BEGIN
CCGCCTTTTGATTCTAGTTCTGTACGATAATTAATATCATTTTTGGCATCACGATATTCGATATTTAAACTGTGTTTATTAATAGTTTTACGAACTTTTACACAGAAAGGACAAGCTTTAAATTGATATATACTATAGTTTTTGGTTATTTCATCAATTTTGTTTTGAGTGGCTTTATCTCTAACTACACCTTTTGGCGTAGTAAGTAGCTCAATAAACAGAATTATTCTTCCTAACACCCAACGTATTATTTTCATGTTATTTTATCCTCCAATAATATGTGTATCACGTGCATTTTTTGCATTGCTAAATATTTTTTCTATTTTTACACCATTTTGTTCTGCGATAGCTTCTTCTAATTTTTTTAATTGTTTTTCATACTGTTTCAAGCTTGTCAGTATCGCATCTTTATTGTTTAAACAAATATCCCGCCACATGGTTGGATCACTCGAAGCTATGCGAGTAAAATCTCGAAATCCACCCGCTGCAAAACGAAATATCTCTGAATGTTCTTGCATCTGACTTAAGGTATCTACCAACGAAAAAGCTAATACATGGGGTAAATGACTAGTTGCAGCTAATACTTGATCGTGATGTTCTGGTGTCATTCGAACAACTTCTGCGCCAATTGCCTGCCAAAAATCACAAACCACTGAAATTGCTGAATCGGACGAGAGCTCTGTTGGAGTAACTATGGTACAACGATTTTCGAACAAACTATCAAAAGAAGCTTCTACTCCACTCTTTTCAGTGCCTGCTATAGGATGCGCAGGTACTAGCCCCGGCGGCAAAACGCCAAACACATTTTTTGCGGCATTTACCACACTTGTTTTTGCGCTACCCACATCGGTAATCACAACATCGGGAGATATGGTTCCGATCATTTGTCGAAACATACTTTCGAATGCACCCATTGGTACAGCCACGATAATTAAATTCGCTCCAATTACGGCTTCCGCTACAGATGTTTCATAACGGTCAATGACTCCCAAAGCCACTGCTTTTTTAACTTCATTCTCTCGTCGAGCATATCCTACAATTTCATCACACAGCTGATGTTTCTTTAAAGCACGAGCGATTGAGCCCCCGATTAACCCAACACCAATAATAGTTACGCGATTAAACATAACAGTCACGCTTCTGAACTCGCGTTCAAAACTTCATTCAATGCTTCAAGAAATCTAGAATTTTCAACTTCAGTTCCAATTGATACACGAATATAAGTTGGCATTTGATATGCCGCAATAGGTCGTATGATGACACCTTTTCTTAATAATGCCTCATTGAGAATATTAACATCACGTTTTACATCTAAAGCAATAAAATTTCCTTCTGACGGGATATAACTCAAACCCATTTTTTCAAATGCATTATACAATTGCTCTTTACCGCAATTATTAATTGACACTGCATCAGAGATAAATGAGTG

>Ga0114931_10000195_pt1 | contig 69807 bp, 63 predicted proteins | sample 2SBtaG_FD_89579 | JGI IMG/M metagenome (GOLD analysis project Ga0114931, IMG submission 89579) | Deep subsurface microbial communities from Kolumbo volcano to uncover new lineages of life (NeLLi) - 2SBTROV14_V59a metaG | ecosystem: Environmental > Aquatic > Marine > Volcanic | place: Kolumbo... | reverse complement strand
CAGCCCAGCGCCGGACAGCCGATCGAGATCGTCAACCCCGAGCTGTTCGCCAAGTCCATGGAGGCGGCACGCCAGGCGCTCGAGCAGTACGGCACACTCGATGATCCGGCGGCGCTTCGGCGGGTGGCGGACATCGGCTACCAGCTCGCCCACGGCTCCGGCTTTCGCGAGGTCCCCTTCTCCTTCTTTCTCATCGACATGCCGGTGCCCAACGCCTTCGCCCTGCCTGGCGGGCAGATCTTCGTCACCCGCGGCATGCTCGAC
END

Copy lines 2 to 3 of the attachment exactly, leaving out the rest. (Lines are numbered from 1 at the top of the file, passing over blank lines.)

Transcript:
>Ga0114931_10000195_pt1 | contig 69807 bp, 63 predicted proteins | sample 2SBtaG_FD_89579 | JGI IMG/M metagenome (GOLD analysis project Ga0114931, IMG submission 89579) | Deep subsurface microbial communities from Kolumbo volcano to uncover new lineages of life (NeLLi) - 2SBTROV14_V59a metaG | ecosystem: Environmental > Aquatic > Marine > Volcanic | place: Kolumbo... | reverse complement strand
CAGCCCAGCGCCGGACAGCCGATCGAGATCGTCAACCCCGAGCTGTTCGCCAAGTCCATGGAGGCGGCACGCCAGGCGCTCGAGCAGTACGGCACACTCGATGATCCGGCGGCGCTTCGGCGGGTGGCGGACATCGGCTACCAGCTCGCCCACGGCTCCGGCTTTCGCGAGGTCCCCTTCTCCTTCTTTCTCATCGACATGCCGGTGCCCAACGCCTTCGCCCTGCCTGGCGGGCAGATCTTCGTCACCCGCGGCATGCTCGAC